1/700 NNT
 Frigate Augsburg F222

Reviewed April 2016
by Martin J Quinn

The F120, or Köln, class is a class of six frigates built for the German Navy.  These were the first major warships built in Germany after World War II.   The class entered service over a three-year period between 1961 and 1964.    All were decommissioned by 1989, several being sold to Turkey.  The ships were replaced by the eight ship Bremen-class, which are now in the process of being retired and replaced as well. 
For more on the class, see the Wikipedia article here.   Photo top of page, Wikipedia Finland. 
The NNT Fregatte Augsburgh

The Augsburg comes in NNT's familiar sturdy white cardboard box, with a photo of the ship on the box top, in lieu of artwork.

Upon opening the box, you’ll find a one-piece resin hull with the majority of the superstructure cast in place. There are also six small resin ‘trees’ and one resin wafer. There are also 3 sheets of instructions included (two sheets are the identical – one is in English and one is in German) and two small decal sheets. 

The hull is marvelously cast in a buttery yellow resin. It’s crisp and clean with lots of detail. It also scales out pretty much perfectly in length and beam. The bollards and other bits, breakwater and depth-charge racks are distinct and well-cast, the splinter shielding is very thin to the point of being transparent. There is a slight hint of over pour on the bottom of the hull – some light sanding or putting the hull in a seascape will take care of that.

The superstructure parts and main battery turrets are on a thin resin wafer, and will need to be sanded off.  The bases for the 40mm guns are also included here, as are what appear to be life raft canisters.    Everything is well cast.  The turrets are crisp with sharp edges.

 I’ll label the rest of the parts “ small parts”, as there is nothing to identify them in the instructions. These parts - which are all on resin runners - appear to be secondary weapons, torpedo tubes, searchlights, masts, antennas, gun tubs, more life raft canisters, some bridge equipment and a cutter. 

All the small parts are crisply cast, with little flash found on my sample.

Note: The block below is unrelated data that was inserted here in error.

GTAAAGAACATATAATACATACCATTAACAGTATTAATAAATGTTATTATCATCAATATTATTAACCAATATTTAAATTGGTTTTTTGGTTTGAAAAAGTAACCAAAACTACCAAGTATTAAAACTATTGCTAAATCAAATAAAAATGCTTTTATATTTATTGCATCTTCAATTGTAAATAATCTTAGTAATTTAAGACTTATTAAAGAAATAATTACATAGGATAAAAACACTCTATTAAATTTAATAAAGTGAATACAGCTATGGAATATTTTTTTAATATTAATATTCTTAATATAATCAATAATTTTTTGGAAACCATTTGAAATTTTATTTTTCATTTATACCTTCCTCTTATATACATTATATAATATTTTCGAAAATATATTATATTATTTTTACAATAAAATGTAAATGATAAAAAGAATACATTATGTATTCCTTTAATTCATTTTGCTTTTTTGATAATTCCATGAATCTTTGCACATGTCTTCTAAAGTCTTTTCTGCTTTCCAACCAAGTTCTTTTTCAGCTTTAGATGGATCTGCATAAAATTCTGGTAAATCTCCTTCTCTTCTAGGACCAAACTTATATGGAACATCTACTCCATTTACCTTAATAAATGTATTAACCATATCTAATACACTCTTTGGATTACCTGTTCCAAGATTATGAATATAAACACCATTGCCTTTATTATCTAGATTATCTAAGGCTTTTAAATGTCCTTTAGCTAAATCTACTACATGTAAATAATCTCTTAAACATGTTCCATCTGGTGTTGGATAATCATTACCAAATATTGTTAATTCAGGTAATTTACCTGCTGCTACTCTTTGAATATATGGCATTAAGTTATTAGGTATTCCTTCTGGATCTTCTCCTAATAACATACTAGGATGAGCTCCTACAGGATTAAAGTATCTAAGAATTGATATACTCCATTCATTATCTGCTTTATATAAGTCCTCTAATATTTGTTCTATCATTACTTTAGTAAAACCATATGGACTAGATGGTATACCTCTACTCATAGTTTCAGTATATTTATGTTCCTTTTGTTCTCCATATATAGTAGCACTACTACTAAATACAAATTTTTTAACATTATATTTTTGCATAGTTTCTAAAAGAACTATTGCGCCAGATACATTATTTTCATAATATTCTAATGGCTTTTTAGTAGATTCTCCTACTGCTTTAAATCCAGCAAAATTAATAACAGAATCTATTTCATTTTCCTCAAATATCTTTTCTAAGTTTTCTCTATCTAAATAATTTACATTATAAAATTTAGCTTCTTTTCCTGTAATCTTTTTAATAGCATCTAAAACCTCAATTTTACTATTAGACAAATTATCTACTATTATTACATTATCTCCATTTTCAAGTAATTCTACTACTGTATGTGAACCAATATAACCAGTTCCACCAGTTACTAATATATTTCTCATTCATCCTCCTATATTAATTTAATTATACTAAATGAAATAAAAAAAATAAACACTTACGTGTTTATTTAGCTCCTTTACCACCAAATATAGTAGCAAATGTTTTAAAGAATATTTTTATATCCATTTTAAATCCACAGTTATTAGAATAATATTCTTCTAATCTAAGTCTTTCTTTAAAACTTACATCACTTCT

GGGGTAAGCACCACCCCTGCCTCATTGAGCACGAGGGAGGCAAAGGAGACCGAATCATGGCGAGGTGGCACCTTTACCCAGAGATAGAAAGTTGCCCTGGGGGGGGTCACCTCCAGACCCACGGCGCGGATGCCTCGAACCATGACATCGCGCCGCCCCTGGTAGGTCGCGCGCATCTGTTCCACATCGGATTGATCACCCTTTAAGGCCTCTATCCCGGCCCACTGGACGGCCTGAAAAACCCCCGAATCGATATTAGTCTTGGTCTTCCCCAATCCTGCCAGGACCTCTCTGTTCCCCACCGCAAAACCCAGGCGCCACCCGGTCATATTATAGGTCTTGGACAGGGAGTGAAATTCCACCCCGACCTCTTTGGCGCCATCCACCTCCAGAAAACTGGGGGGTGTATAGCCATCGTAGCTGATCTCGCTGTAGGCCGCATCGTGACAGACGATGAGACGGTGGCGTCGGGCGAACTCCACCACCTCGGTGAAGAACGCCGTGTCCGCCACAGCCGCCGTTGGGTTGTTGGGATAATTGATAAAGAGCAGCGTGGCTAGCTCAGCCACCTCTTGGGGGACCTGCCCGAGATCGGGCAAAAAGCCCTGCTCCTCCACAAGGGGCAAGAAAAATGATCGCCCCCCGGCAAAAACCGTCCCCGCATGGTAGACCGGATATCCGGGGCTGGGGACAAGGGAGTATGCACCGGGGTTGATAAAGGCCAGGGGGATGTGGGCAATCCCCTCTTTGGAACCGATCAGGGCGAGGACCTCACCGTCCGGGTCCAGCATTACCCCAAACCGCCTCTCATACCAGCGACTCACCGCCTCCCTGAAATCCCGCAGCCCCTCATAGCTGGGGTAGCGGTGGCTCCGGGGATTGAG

There is a small photo-etch set included with the model. There are anchors, prop guards, a reverse funnel cap, radars and parts for the main mast. The photo-etching is nicely done, but there is no apparent relief etching. There are also no railings in the kit, which I will put down as a ding. For a kit that lists for 58,00 Euros, railings should be included, in my opinion. 

There are two small decal sheets included. The odd thing is that they are similar, but different. One is larger than the other, and includes pennant numbers for all the ships in the class.  Also, there is no indication in the instructions where any of these – other than the main pennant numbers – are placed. The decals do appear to be a bit thick – make sure you put a good gloss coat down on the model and have some setting solution handy to make them settle down. 

As mentioned earlier, the instructions are three sheets of paper. Two are identical, just in two different languages (English and German). This sheet has the particulars of the ships (dimensions, where they she was built, etc) on one side. The other side has a plan and profile view of the ship, with a list of colors and what appear to be either Humbrol or Revell of Germany paint equivalents. 

The other sheet has photos of the hull and resin parts on one side. Oddly, part numbers 23, 24 and 25 are used twice, and for completely different parts. Use caution when building and make sure you are using the right part 23, and so on, as each duplicate number appears on the instructions. 

The second side of this sheet shows two photos of the completed model, one of the starboard side and one of the port side. Around the model are squares with numbers (resin parts) and circles with numbers (photo-etch parts) and lines pointing to where they go on the model. 

Now, most modelers should be able to figure this all out, but it’s a pet-peeve of mine that directions for resin ships (in general) seem to be lacking. There is no sequence of instructions, you have to figure that out on your own. Again, I think that is a short coming in many resin kits, including this one.

I have two nit-picks about the kit: the instructions are a little lacking, and the photo-etch doesn’t include railings. Those aside, the NNT Fregatte Augsburg is a sweet little kit. It’s very well cast with a nice set of photo-etch (except the railings!) that has the potential to build into a great little model. As this is an in-box review, your mileage may vary once construction commences.  Highly Recommended to fans of Post-World War II ships. 

The Augsburg is available for €58,00 directly from NNT Modell, who I’d like to thank for this review sample.